Jazz vocalist Lyn Stanley honors late performer Julie London on “London Calling…A Toast to Julie London”


Lyn Stanley’s latest album has a special purpose and meaning. Not only is “London Calling…A Tribute to Julie London” the singer’s sixth album, it also serves as her tribute to late performer, Julie London. Scheduled for a Valentine’s Day weekend release of Feb. 15, 2019, the songs cover a range of romantic moods and genres and time periods of music. From “Cry Me a River” to “Heard It Through the Grapevine,” to “Light My Fire” the tracks on “London Calling” are classic, even iconic in their original versions. Stanley brings her classic style to songs that most audiences will find familiar.

About Julie London

Julie London (1926-2000) was an actress who began singing at the age of 29. Her signature song became “Cry Me a River” which became a major hit. Ultimately, London recorded 31 albums in 14 years. London was beloved by audiences for her sultry song sensibility and her use of phrasing and even silences.

As an actress, London was known for her roles on the show “Emergency” and in B-level movies. When she happened upon her singing talent, London was already known to an appreciative public. Her death in 2000 left some fans and performers bereft. For some, it is appropriate that London is honored now.

Lyn Stanley: “London Calling…A Toast to Julie London”

With 17 songs there are is no shortage of interesting music on the album. Most impressive is the wide-range of songs, that are one thing to read about and another thing to hear.

On “London Calling,” Stanley uses her smooth, sometimes smoky voice to great advantage. While she is vivacious on songs like “Goody Goody” and even “Call Me Irresponsible,” Stanley shines on classics like “Summertime” and “Light My Fire.” In short, if listeners are familiar with certain versions of the songs Stanley presents, they should listen to her versions. Her approaches invite close listening to the songs, which allow audiences to hear the music in different ways.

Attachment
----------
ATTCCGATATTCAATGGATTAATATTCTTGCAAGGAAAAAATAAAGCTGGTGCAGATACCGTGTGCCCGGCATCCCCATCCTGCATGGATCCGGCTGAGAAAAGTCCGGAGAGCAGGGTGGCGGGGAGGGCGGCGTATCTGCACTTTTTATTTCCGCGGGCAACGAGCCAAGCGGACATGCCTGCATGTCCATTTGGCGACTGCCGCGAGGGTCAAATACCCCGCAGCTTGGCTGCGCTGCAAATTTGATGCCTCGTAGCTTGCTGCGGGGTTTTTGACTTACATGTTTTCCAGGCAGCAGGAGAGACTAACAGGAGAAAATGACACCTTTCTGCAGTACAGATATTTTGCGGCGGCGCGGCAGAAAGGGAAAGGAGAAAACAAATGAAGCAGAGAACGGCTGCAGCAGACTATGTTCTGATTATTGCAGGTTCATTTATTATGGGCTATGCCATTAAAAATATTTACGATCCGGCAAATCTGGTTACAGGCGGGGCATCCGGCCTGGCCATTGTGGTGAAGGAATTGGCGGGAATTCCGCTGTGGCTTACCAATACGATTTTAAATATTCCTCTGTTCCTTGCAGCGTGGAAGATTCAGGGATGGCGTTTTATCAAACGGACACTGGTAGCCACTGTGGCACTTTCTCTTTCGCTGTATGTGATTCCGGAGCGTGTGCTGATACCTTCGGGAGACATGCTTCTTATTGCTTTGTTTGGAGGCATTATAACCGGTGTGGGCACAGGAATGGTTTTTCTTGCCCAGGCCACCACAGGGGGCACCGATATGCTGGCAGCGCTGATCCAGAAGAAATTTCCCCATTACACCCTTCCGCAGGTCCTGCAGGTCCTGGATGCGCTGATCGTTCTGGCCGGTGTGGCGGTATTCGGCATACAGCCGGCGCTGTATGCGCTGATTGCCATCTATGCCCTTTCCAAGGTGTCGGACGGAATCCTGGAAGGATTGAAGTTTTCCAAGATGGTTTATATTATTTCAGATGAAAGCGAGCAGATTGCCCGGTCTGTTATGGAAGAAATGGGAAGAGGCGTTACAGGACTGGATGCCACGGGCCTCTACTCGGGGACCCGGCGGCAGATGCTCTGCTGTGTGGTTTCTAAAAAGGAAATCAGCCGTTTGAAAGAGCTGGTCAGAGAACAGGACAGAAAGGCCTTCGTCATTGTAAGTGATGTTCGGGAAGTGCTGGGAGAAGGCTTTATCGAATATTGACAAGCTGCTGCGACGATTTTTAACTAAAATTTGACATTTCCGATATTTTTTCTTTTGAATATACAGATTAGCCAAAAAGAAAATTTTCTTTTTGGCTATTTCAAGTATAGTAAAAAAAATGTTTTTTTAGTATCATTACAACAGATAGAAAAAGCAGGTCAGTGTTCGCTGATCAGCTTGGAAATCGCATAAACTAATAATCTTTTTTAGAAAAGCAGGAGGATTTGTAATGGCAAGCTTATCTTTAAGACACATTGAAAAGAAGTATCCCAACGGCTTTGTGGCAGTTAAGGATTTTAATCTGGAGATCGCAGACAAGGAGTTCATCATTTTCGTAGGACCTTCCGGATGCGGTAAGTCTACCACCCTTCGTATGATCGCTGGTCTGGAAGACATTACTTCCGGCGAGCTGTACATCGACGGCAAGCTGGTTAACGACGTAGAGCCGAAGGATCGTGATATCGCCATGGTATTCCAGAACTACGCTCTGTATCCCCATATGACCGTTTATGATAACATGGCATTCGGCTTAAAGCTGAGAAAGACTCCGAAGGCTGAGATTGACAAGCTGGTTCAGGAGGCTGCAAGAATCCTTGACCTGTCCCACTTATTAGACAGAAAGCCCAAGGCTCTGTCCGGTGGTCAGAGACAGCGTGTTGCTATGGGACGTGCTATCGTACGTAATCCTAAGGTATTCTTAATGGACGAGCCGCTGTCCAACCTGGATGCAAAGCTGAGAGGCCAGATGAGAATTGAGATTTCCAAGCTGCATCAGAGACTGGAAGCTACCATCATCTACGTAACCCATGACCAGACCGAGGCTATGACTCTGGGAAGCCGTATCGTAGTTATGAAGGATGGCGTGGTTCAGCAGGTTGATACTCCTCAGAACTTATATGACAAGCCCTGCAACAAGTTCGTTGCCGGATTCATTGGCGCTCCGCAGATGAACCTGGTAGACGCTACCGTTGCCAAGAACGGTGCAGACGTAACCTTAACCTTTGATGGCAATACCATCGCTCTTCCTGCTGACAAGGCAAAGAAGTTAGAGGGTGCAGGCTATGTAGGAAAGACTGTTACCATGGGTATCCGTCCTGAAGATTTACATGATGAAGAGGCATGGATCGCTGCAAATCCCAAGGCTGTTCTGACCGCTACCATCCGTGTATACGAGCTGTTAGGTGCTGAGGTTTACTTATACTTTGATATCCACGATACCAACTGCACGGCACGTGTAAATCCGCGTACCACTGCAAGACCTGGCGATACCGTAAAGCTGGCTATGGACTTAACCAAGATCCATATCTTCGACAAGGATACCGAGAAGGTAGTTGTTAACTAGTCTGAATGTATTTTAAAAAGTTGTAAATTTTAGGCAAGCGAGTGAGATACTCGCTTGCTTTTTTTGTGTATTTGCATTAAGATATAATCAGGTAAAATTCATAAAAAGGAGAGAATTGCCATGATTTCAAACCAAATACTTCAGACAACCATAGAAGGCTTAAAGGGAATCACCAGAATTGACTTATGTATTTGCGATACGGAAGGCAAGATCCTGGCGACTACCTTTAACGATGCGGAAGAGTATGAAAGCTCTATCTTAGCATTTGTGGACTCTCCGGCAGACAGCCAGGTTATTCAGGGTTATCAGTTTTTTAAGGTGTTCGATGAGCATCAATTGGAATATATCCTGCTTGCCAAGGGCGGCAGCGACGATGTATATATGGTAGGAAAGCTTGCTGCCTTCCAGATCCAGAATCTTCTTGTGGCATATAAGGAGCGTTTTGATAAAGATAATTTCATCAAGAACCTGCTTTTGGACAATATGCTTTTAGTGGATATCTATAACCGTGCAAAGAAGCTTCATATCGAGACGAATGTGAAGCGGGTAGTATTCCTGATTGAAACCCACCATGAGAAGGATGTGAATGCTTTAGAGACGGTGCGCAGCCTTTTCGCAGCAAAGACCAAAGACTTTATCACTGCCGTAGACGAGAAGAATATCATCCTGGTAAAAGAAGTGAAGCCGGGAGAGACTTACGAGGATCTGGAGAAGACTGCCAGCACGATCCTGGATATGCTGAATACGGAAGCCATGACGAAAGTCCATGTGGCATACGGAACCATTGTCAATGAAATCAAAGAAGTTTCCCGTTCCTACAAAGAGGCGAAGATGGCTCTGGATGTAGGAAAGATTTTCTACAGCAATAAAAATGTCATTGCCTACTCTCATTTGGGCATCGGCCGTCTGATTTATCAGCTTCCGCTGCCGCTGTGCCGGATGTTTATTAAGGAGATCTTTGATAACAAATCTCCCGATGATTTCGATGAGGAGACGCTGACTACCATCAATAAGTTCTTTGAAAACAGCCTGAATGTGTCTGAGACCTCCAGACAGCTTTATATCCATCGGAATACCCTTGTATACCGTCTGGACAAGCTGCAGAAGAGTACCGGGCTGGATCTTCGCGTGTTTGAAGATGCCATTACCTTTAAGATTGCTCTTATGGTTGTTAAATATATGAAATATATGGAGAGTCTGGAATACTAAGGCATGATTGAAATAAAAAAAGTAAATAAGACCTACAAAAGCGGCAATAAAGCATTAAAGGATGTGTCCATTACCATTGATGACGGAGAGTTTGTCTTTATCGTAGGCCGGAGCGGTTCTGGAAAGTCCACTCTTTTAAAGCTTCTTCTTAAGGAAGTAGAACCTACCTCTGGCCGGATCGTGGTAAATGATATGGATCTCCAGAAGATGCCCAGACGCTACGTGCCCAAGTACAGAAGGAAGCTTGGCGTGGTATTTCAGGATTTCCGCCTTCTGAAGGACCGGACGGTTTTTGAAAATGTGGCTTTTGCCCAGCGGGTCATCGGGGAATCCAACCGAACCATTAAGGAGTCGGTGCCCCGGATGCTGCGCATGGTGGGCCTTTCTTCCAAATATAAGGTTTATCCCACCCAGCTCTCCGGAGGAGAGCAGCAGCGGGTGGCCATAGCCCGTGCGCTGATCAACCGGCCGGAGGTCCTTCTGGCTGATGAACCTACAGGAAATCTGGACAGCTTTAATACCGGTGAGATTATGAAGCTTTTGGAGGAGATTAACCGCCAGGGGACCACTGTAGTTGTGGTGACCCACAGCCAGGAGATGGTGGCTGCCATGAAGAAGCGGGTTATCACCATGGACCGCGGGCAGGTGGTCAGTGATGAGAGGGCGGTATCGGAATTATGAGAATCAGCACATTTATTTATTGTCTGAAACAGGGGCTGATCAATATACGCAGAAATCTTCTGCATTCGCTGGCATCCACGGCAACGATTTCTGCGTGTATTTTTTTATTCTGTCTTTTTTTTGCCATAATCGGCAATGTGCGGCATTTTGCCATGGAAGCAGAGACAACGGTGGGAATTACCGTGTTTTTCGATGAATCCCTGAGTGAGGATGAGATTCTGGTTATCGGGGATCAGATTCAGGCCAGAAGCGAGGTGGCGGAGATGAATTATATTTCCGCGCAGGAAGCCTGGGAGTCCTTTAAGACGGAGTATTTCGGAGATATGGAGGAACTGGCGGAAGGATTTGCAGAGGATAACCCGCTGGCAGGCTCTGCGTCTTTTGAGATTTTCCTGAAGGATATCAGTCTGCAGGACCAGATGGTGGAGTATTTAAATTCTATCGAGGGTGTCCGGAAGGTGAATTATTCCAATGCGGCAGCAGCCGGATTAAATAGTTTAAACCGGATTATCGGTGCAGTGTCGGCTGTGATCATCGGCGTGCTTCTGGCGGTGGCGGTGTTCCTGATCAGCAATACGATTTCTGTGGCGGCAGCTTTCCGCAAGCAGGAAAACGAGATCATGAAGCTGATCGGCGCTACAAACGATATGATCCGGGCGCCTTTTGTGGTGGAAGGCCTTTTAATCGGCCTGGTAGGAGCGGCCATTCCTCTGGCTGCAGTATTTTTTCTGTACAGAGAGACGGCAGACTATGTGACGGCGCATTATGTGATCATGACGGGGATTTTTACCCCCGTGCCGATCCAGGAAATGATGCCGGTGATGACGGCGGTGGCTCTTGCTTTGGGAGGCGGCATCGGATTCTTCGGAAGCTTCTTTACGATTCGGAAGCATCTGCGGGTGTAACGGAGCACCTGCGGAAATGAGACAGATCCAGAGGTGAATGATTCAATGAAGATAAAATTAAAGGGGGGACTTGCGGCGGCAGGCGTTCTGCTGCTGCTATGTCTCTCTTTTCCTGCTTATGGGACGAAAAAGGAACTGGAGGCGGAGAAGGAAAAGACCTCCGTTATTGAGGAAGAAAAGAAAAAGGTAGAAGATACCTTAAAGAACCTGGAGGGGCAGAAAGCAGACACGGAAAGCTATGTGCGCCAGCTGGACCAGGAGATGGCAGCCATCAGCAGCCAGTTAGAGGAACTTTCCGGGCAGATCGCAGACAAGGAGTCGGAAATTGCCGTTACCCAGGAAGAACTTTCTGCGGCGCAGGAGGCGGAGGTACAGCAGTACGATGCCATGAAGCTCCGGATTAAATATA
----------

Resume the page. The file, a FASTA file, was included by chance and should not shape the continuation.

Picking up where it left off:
On “Summertime” for example, Stanley makes great use of the way her voice interplays with the upright bass. The bluesy turn that the song takes sounds appropriate for the subject and its original time period. Fans of the tune will find themselves waiting for signature moments in the song, such as the verse after the break. The bass weaves itself around the lyrics and also serves to underscore the instrumentation, which sounds spare. Stanley’s version recalls rhythmically, the one by Mahalia Jackson. Stanley’s phrasing is classic and makes the Gershwin tune come to life.

“Light My Fire” is the most surprising track on the recording, arguably. An introduction with elaborate Latin guitar grabs listeners’ attention. The Latin feel never goes away. The song sounds authentic and acoustic. The guitars are supplemented by what sounds to be percussion played by hand. The song retains the emotional urgency of the original without the raised, masculine voice that drives the rock version. Stanley’s version finds her singing quietly, but passionately, as is her way often. She brings the original down a few notches in regard to rock ‘n’ roll intensity, but adds a touch of intimacy.

Whether audiences have heard of Julie London or not, “London Calling. . . A  Toast to Julie London” is a recording worth having.



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